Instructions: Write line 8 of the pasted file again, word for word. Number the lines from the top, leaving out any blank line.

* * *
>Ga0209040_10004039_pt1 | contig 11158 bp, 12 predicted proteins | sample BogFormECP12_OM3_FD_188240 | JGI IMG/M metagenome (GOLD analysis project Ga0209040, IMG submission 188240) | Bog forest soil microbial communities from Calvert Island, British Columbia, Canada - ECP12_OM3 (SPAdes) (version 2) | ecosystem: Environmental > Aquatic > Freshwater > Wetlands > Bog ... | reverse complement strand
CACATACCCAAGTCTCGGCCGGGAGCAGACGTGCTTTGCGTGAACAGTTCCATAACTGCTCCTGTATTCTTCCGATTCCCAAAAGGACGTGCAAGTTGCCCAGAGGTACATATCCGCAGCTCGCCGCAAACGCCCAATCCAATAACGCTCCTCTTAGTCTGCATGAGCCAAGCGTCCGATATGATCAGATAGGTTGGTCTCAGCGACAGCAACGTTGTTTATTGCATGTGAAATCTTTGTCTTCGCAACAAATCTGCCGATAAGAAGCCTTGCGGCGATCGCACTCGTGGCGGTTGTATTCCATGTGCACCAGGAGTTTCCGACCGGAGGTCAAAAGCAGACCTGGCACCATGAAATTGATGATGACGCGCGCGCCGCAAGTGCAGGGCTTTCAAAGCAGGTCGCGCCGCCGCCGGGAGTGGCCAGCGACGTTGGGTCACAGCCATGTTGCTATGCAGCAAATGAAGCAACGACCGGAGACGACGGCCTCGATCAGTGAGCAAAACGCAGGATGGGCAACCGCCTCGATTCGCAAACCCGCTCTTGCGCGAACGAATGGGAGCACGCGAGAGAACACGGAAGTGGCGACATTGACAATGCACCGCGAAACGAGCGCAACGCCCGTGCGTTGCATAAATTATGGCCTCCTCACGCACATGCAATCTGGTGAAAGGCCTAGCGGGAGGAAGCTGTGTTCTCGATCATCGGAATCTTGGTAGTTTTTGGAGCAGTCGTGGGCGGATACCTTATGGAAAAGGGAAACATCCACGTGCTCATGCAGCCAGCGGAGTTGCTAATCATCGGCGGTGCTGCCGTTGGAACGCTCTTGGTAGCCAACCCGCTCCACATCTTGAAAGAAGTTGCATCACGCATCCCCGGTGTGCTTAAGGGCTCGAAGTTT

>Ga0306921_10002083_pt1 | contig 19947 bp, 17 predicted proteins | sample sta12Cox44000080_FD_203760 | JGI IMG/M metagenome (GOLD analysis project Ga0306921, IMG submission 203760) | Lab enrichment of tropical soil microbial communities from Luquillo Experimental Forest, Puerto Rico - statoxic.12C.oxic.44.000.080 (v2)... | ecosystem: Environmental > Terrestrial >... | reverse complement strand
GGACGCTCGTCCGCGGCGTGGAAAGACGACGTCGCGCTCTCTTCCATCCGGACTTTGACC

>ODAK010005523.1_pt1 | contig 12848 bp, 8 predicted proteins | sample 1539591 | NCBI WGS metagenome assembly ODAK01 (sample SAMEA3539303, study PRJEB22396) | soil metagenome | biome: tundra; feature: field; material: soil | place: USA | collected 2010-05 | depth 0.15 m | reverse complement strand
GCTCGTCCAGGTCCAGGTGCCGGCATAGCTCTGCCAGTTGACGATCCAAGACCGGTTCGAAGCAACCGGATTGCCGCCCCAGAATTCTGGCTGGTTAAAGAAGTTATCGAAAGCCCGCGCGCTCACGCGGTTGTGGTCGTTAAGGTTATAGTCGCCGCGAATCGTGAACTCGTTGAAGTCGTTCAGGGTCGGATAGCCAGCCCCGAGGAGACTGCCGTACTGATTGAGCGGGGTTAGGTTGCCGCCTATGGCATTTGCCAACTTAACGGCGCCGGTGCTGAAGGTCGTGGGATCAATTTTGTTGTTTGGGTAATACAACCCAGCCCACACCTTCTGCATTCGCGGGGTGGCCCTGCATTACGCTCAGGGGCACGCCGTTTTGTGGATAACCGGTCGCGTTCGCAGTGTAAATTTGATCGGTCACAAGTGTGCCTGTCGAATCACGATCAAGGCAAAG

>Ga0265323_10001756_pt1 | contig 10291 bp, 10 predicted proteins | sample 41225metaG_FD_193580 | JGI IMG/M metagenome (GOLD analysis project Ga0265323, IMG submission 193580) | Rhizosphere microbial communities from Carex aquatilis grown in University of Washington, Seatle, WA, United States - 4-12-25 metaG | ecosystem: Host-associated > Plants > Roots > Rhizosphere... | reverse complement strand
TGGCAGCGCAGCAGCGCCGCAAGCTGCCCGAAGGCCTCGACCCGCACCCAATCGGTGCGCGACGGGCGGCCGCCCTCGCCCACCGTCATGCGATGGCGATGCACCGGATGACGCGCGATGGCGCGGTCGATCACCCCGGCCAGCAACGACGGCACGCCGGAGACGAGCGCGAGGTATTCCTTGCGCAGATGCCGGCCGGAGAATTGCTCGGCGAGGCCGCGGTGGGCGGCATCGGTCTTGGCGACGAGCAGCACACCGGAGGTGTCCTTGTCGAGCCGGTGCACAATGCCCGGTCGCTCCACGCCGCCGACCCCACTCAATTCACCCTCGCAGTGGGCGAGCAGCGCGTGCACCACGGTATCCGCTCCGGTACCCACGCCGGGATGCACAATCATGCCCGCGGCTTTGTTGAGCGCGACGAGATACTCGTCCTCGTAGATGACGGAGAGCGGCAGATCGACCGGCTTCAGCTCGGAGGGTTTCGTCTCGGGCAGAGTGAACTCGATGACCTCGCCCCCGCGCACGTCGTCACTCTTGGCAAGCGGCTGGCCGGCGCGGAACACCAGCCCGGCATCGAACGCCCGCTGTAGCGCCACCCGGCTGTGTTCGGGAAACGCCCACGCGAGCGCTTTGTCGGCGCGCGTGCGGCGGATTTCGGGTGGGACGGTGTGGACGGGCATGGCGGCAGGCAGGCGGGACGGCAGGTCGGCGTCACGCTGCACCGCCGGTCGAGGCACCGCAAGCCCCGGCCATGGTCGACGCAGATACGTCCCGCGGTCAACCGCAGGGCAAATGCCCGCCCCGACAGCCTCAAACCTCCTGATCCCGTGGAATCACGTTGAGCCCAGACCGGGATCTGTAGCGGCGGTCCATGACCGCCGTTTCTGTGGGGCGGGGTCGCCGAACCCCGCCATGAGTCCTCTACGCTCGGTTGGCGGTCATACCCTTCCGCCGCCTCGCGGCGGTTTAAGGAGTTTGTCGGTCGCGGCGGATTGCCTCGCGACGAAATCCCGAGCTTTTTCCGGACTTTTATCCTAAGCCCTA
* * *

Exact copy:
TGGCAGCGCAGCAGCGCCGCAAGCTGCCCGAAGGCCTCGACCCGCACCCAATCGGTGCGCGACGGGCGGCCGCCCTCGCCCACCGTCATGCGATGGCGATGCACCGGATGACGCGCGATGGCGCGGTCGATCACCCCGGCCAGCAACGACGGCACGCCGGAGACGAGCGCGAGGTATTCCTTGCGCAGATGCCGGCCGGAGAATTGCTCGGCGAGGCCGCGGTGGGCGGCATCGGTCTTGGCGACGAGCAGCACACCGGAGGTGTCCTTGTCGAGCCGGTGCACAATGCCCGGTCGCTCCACGCCGCCGACCCCACTCAATTCACCCTCGCAGTGGGCGAGCAGCGCGTGCACCACGGTATCCGCTCCGGTACCCACGCCGGGATGCACAATCATGCCCGCGGCTTTGTTGAGCGCGACGAGATACTCGTCCTCGTAGATGACGGAGAGCGGCAGATCGACCGGCTTCAGCTCGGAGGGTTTCGTCTCGGGCAGAGTGAACTCGATGACCTCGCCCCCGCGCACGTCGTCACTCTTGGCAAGCGGCTGGCCGGCGCGGAACACCAGCCCGGCATCGAACGCCCGCTGTAGCGCCACCCGGCTGTGTTCGGGAAACGCCCACGCGAGCGCTTTGTCGGCGCGCGTGCGGCGGATTTCGGGTGGGACGGTGTGGACGGGCATGGCGGCAGGCAGGCGGGACGGCAGGTCGGCGTCACGCTGCACCGCCGGTCGAGGCACCGCAAGCCCCGGCCATGGTCGACGCAGATACGTCCCGCGGTCAACCGCAGGGCAAATGCCCGCCCCGACAGCCTCAAACCTCCTGATCCCGTGGAATCACGTTGAGCCCAGACCGGGATCTGTAGCGGCGGTCCATGACCGCCGTTTCTGTGGGGCGGGGTCGCCGAACCCCGCCATGAGTCCTCTACGCTCGGTTGGCGGTCATACCCTTCCGCCGCCTCGCGGCGGTTTAAGGAGTTTGTCGGTCGCGGCGGATTGCCTCGCGACGAAATCCCGAGCTTTTTCCGGACTTTTATCCTAAGCCCTA